Hit and Run vs. Failure to Report

While often used interchangeably, these are distinct offenses. Hit and run focuses on leaving the scene, while failure to report deals with not notifying the police within a specified timeframe (usually 30 days in Minnesota).

 

Two cars collide at an intersection, leaving one driver injured. The other driver contemplates leaving the scene but ultimately decides to stay and exchange information, aware of the potential legal consequences of a hit and run.

 

The Impact of Hit and Run on Your Life

Financial Repercussions

Beyond the immediate fines and legal fees, a hit and run conviction can be financially devastating:

  • Higher insurance rates: Even if your insurer doesn’t drop you, expect a substantial rate hike.
  • Restitution: You might be ordered to reimburse the victim for damages, medical bills, or lost wages.
  • Civil lawsuits: Victims often seek additional compensation through civil court, leading to more expenses.

Social and Emotional Consequences

Hit and run carries a stigma. It can damage your reputation, strain relationships, and lead to feelings of guilt or shame. Seeking professional help to cope with these challenges is crucial for moving forward.

The Importance of Legal Representation

Navigating the legal aftermath of a hit and run can be overwhelming. An experienced attorney can:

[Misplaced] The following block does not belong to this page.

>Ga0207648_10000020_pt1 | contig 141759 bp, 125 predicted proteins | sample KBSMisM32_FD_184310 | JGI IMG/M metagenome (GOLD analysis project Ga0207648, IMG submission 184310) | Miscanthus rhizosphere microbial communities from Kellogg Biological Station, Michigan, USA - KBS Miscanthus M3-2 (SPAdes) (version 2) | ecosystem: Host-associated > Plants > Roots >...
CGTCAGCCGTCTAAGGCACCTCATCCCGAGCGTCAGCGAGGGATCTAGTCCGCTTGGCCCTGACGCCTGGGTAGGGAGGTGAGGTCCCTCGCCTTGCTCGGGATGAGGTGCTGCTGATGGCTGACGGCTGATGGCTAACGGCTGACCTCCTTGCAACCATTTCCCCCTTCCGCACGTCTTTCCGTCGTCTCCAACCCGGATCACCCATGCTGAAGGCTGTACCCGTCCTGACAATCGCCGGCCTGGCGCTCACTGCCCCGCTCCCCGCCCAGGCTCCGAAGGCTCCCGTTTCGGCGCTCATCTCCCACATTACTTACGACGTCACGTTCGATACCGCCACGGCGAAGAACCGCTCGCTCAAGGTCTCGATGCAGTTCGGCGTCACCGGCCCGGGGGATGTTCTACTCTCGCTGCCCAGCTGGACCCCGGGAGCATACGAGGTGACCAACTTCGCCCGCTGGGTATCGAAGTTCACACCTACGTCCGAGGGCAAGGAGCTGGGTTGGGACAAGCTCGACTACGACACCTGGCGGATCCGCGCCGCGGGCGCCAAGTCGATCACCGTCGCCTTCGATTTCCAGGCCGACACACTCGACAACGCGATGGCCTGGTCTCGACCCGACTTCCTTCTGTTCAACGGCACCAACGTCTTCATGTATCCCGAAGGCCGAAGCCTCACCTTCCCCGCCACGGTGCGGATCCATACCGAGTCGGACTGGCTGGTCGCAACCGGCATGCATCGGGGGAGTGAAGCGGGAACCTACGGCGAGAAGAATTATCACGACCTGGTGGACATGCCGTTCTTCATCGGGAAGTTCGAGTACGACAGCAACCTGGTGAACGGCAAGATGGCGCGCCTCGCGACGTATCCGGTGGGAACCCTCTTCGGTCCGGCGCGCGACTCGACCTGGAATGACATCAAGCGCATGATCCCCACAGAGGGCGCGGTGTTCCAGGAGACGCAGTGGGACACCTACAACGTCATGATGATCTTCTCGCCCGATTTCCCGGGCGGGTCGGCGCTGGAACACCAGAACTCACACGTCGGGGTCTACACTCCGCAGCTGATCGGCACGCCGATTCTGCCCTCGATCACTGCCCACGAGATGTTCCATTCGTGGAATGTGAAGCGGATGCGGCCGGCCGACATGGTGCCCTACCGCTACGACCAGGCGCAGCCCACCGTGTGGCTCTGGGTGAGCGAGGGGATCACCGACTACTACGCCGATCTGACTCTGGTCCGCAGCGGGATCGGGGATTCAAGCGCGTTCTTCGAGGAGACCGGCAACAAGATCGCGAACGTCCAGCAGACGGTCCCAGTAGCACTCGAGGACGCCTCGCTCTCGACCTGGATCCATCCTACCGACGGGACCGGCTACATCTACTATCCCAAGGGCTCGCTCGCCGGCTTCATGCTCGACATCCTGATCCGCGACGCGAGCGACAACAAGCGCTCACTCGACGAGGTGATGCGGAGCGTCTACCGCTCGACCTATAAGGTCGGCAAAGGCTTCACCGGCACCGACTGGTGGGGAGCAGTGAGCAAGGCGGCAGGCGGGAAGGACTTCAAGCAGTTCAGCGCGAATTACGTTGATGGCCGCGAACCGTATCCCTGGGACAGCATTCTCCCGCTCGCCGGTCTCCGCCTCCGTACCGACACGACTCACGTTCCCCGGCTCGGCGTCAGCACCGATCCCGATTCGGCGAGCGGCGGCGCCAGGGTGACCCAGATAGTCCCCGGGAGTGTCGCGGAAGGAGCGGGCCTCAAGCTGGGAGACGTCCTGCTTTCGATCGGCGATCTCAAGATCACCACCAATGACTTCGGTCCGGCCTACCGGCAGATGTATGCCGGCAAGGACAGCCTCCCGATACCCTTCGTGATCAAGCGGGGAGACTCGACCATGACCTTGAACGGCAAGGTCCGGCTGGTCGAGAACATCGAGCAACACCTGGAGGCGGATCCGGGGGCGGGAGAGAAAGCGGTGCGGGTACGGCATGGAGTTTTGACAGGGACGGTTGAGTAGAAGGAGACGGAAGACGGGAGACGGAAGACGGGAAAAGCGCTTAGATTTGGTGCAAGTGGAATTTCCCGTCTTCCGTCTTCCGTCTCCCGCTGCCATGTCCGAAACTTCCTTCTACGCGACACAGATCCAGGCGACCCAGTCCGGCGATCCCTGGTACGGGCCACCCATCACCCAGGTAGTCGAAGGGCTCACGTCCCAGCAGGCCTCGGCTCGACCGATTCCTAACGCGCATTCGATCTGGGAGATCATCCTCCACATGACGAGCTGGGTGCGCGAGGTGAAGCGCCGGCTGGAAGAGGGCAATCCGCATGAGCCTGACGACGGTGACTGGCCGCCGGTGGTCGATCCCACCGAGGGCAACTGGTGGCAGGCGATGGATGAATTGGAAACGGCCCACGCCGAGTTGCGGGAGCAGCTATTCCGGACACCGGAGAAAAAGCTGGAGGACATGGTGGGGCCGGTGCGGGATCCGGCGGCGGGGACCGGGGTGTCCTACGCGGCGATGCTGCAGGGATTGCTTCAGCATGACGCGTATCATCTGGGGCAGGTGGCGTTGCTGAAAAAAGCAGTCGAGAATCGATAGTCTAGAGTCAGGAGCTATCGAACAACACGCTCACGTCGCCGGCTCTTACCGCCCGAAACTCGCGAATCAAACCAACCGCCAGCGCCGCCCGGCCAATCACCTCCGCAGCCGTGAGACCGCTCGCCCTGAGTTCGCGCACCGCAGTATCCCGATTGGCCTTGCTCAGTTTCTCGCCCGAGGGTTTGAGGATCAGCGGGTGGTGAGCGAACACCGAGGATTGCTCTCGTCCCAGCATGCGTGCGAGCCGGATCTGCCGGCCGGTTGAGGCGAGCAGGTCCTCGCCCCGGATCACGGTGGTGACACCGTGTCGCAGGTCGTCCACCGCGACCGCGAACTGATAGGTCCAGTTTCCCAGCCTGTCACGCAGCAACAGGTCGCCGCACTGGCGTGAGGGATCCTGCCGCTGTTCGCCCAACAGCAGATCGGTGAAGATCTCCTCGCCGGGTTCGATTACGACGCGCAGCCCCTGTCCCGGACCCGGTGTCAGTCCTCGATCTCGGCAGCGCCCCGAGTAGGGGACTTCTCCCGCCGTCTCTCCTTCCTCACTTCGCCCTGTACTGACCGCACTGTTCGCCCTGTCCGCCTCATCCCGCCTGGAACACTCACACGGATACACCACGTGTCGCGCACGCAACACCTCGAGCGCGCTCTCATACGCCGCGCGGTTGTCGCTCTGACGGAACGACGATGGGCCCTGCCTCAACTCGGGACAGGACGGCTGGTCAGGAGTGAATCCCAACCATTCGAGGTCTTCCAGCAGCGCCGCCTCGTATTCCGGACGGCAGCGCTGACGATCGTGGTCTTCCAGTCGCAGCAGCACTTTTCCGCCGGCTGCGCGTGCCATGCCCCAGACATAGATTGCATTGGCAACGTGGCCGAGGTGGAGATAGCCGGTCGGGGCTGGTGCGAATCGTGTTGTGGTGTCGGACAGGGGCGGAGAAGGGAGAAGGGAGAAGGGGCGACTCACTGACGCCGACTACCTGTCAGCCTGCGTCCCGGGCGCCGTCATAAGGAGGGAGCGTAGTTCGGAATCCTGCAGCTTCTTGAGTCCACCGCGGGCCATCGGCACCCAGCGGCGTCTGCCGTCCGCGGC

• Investigate the facts: Were there witnesses? Is the evidence against you solid?
  • Negotiate with prosecutors: Aim for reduced charges or alternative sentencing options.
  • Protect your rights: Ensure you’re treated fairly throughout the legal process.
  • Advocate for your best interests: Whether it’s minimizing penalties or seeking alternative resolutions.

Don’t face a hit and run charge alone. The team at Gerald Miller, P.A. is here to help you every step of the way. Contact us today for a free consultation and let us fight for your rights.

Should I Contact a Criminal Defense Lawyer in Minneapolis?

If you are being prosecuted for a hit and run charge having an experienced criminal defense lawyer in Minneapolis is critical. Gerald Miller PA has over 35 years’ experience helping people obtain the best possible results for any traffic violation. Contact us today at 612-341-9080 for a free consultation.

 

A police officer questions a driver involved in a hit-and-run accident, emphasizing the serious consequences of fleeing the scene, which could result in criminal charges, jail time, or prison.